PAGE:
The Journal Gazette
 
 
Tuesday, December 03, 2019 1:00 am

Briefs

New CEO says Nissan to restore credibility

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TOKYO – Nissan's new chief executive, Makoto Uchida, reaffirmed Monday the importance of the Japanese automaker's alliance with France's Renault as it strives to puts its financial scandals behind it.

A day after taking his post, Uchida told reporters he will emphasize transparency and work to restore Nissan Motor Co.'s credibility.

Uchida, who also is Nissan's president, takes over at a time of crisis, with sales and profits tumbling, after its former chairman, Carlos Ghosn, was arrested last year on various financial misconduct charges.

Uchida took over after Ghosn's successor, Hiroto Saikawa, was ensnared in a scandal of his own centered around dubious income.

T-Mobile to offer 5G phones Friday

T-Mobile US Inc. has jumped to an early lead in the race to offer 5G service nationwide, a step toward showing it can be a serious competitor to larger rivals if it gains approval for its $26.5 billion takeover of Sprint Corp.

Starting Friday, when T-Mobile stores begin offering their first two 5G phones, the service will be available across the country. But it won't be the much-vaunted 5G experience that wireless carriers have been promising: The service is on a low-band 600-megahertz signal, which provides broad coverage but not blazing speeds.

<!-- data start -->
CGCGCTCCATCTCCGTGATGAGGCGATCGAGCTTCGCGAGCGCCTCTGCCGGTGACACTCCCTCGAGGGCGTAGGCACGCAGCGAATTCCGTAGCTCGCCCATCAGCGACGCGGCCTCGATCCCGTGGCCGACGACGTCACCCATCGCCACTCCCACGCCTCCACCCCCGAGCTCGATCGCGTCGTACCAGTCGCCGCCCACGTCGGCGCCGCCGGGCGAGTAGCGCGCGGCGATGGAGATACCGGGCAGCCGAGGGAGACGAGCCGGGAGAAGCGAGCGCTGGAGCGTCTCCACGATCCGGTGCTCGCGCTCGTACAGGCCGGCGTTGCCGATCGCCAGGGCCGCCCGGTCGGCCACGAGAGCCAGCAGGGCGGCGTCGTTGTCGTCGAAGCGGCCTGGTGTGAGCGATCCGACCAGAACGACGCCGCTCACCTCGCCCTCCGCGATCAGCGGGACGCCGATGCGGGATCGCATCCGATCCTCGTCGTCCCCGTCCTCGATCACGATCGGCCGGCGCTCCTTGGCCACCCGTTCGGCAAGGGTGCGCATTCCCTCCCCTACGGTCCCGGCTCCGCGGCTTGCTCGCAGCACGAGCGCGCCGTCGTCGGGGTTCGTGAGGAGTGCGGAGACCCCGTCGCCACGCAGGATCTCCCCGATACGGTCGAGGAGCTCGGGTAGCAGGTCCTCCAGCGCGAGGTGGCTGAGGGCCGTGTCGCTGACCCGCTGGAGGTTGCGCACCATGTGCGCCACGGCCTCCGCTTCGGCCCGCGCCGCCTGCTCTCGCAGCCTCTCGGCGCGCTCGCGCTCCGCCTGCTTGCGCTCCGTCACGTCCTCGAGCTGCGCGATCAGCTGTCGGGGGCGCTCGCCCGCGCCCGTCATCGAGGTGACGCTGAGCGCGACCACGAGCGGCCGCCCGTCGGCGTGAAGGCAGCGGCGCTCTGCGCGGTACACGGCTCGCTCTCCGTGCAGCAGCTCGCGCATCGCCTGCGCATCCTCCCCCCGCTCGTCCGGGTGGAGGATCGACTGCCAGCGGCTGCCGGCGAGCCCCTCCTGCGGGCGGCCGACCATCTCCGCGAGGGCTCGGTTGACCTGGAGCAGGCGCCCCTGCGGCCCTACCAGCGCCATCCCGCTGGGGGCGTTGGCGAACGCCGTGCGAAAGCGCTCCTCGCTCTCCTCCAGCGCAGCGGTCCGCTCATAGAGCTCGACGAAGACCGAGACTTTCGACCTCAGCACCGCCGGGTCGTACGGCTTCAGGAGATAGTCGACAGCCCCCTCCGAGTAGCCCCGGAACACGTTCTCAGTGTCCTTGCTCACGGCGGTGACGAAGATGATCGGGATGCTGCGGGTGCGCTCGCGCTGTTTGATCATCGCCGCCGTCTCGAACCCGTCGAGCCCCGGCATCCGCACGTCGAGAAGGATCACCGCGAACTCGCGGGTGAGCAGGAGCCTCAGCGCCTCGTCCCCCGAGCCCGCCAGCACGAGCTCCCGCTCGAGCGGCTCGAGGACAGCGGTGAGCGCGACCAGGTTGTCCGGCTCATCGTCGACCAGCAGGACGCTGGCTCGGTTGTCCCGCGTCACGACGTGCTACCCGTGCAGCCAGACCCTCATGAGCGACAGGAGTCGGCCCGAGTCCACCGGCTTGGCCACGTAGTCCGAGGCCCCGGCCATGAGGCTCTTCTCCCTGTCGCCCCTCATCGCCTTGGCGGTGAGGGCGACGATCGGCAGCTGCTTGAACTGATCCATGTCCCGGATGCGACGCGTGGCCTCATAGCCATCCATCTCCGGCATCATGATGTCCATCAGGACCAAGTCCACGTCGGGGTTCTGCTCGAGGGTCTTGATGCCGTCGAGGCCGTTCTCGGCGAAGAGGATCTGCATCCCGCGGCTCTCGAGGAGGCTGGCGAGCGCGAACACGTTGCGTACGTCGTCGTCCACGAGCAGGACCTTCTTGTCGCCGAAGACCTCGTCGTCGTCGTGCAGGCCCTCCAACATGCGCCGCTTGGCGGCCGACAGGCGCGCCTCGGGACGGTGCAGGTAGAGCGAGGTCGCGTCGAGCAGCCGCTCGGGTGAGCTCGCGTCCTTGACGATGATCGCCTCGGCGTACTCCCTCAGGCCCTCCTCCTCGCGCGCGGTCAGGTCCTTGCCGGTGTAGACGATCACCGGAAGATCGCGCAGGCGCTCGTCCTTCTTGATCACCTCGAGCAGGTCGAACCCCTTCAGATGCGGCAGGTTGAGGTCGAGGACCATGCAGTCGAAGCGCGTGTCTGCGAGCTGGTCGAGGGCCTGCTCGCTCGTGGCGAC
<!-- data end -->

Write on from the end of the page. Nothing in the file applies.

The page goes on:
The offering is a precursor to a more robust network the company says will be made possible with the combination of Sprint's massive airwave holdings.

The 600-megahertz band covers large territories and travels through walls and deep into buildings.

Groups protest Amazon, Bezos

The optics war between Amazon.com Inc. and its critics intensified on Cyber Monday with labor, environmental and digital privacy groups staging events around the globe to amplify their concerns about the world's biggest online retailer.

At a first-ever Amazon Symposium in Brussels, activists discussed such issues as worker rights, antitrust laws and climate change. In snowy New York, more than three dozen demonstrators rallied outside the Manhattan penthouse of Chief Executive Officer Jeff Bezos.

The coordinated efforts sought to steer attention from the Cyber Monday discounts Amazon was offering to issues like warehouse worker deaths and injuries, the environmental costs of fast delivery and the increasing amount of information tech companies gather about customers.

Branson won't sell Virgin Atlantic stake

U.K. billionaire Richard Branson said he's scrapping the planned sale of a stake in Virgin Atlantic Airways in favor of retaining control and expanding the airline he founded.

Branson has reached a deal to abandon a two-year-old plan to sell part of the airline to Air France-KLM Group and will hang on to the 31% stake, keeping a 51% holding overall, he said in a letter to staff posted on his personal blog Monday. The accord is “subject to contract,” he said.

Air France-KLM had agreed to buy the stake for about $284 million in 2017 as part of a three-way venture with Delta Air Lines, which already owned 49% of Virgin Atlantic.

 


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